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Anesthetic drugs still work in extreme environments like Antarctica

Researchers and military members sometimes must travel to extreme and hostile environments like Antarctica and it’s important to ensure that if an emergency or accident happens, medical supplies will be easily accessible and effective.

A new study has found that anesthetic drugs are not degraded or impacted by the freezing conditions found in Antarctica. Even when the drugs were left outside with little protection from the elements, testing showed that the drugs were safe to use.

The research was conducted by Major Ricardo Navarro-Suay from the Hospital Central de la Defensa “Gómez Ulla” in Spain and presented at the annual meeting of the European Society of Anaesthesiology.

Doctors and Anaesthetists need to be sure that their medical supplies are not affected or altered by environmental factors even in extreme environments, as this could endanger a patient’s safety or make treatment difficult.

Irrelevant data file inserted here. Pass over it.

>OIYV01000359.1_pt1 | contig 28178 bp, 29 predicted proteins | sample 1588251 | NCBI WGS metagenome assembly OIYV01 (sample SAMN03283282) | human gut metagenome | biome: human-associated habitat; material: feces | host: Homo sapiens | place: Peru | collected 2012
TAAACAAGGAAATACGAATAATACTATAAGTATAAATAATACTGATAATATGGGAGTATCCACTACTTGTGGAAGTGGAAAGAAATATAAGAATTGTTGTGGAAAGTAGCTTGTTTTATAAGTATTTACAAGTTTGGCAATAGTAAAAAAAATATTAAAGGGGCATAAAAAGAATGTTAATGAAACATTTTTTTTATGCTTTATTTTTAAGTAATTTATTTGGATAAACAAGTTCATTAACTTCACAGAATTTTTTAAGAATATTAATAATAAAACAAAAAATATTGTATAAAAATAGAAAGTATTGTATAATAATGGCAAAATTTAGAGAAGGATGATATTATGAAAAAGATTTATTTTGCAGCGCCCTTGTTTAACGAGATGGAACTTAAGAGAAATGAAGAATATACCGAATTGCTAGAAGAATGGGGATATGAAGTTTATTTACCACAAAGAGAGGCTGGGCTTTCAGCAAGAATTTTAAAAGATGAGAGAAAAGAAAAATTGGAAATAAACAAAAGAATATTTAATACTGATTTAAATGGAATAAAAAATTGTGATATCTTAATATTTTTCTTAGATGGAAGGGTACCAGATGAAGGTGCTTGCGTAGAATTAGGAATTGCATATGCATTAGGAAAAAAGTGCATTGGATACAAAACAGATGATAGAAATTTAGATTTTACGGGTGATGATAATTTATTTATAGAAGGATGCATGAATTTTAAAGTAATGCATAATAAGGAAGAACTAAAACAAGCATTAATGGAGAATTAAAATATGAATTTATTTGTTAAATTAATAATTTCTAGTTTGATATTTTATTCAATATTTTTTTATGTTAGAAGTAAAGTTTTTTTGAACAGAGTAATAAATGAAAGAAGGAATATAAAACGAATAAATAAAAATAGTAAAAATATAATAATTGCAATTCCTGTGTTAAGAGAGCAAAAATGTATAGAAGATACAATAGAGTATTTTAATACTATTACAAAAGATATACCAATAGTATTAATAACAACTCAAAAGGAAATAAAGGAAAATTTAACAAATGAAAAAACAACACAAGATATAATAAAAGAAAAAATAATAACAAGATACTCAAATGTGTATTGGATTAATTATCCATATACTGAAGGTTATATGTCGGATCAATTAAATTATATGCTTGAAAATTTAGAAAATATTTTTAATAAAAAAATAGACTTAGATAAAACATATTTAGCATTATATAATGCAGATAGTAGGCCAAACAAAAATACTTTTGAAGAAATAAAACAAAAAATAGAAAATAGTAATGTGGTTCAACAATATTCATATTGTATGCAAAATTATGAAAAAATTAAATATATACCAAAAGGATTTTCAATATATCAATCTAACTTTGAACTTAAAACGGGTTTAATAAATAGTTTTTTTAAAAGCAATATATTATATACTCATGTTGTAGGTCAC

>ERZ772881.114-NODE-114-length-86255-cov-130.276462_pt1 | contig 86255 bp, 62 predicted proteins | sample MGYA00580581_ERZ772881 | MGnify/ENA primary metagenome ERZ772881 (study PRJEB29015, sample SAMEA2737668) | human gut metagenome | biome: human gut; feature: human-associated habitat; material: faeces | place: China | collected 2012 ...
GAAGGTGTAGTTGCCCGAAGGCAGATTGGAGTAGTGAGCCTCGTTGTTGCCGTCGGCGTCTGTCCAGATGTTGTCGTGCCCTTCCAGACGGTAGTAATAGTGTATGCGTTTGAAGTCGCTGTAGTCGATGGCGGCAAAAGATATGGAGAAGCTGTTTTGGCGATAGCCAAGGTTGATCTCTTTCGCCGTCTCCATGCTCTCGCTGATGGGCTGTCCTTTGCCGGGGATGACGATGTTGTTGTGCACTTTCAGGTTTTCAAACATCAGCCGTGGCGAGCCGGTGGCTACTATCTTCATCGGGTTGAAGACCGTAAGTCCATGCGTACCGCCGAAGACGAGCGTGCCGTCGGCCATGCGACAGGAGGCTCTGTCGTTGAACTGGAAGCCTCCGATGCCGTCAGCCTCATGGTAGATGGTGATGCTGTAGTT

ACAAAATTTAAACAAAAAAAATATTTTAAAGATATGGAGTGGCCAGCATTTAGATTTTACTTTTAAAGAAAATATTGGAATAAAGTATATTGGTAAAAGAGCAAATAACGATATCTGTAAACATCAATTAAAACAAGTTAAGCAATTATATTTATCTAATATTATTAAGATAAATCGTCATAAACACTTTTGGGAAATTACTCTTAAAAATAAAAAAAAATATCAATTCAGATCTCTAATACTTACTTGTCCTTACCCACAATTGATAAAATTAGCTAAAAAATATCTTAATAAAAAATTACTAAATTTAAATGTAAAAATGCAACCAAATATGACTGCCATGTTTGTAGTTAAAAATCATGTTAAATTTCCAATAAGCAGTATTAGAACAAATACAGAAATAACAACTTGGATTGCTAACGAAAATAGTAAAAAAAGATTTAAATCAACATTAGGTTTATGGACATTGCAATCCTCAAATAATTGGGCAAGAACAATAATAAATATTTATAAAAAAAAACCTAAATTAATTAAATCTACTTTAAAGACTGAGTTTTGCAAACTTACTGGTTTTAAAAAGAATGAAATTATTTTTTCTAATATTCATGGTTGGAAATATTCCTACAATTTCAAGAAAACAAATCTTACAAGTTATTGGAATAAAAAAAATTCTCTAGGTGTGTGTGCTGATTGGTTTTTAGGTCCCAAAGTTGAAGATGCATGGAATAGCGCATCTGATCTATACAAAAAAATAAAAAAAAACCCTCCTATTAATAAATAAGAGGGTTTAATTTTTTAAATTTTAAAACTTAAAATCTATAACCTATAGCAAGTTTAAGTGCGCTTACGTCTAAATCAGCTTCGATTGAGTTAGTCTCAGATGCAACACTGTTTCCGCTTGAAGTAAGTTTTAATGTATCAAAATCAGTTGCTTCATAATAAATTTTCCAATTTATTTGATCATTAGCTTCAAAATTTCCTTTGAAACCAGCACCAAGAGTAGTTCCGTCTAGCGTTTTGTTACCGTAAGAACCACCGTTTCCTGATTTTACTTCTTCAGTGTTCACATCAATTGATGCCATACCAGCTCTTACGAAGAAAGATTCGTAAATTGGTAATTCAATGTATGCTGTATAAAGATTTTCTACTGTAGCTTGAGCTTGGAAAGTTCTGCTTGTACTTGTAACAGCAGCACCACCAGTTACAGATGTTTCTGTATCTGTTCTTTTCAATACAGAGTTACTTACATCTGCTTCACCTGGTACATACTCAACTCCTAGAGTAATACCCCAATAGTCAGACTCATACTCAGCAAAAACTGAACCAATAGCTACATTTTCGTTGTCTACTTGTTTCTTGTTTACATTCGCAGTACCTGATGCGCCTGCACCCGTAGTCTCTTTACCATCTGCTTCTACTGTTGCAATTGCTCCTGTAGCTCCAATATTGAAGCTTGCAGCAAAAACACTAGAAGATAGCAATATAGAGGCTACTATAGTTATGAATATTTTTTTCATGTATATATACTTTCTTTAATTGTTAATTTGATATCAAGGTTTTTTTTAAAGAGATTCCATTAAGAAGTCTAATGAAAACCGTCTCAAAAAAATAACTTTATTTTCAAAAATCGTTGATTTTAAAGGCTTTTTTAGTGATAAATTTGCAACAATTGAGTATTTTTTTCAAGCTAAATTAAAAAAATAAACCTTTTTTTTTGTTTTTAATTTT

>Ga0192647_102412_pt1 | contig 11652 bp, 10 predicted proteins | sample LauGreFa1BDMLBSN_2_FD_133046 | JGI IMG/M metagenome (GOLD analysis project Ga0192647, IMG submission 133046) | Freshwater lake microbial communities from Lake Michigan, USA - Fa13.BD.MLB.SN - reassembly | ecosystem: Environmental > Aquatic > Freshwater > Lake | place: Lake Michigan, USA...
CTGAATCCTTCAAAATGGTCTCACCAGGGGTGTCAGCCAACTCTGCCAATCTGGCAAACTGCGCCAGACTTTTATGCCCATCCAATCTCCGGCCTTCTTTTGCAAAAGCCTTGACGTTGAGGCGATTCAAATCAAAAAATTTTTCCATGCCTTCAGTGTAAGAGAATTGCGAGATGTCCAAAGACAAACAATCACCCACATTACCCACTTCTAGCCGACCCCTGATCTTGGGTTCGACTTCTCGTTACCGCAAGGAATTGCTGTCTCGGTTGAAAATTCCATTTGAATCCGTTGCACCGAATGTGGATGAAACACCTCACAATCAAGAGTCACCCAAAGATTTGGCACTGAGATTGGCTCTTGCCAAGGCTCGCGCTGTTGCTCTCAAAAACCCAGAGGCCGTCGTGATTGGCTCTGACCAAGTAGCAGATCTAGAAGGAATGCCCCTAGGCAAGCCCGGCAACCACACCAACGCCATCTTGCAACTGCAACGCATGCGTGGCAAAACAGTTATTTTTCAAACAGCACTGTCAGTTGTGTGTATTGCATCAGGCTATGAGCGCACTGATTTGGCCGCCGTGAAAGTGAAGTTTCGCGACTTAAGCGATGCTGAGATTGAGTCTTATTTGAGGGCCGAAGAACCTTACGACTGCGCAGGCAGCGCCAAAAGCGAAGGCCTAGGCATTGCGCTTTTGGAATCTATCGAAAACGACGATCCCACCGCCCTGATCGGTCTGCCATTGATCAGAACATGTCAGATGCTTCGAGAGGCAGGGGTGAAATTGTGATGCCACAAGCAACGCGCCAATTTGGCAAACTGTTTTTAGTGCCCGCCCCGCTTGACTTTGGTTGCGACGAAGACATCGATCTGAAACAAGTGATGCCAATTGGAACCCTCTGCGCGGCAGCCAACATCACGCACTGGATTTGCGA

For this study, the researchers exposed fentanyl citrate, etomidate, rocuronium bromide, and suxamethonium chloride, all of which are common anesthetics, to Antarctic weather conditions.

The researchers placed vials of the drugs in a clear plastic bag and left the bags outside for 72 hours on Deception Island in Antarctica.

Daily weather measurements were recorded, and the researchers examined the vials 24 hours, 48 hours, and 72 hours after they were placed outside to look for any signs of damage.

After the experiment, the researchers analyzed the drugs using high-resolution liquid chromatography.

All four of the drugs were still safe to use and were within the 99-110 percent margins of security.

The researchers say that the extreme cold may have even benefitted the chemical makeup of the drugs.  

“Sometimes a drug can be changed or improved with weather conditions, like light or cold. The drug administration security interval is from 95 to 110% so these results show we could employ these drugs safely to patients under the extreme conditions like the polar weather found in Antarctica,” said Navarro-Suay.

By Kay Vandette, Staff Writer

Image Credit: Shutterstock

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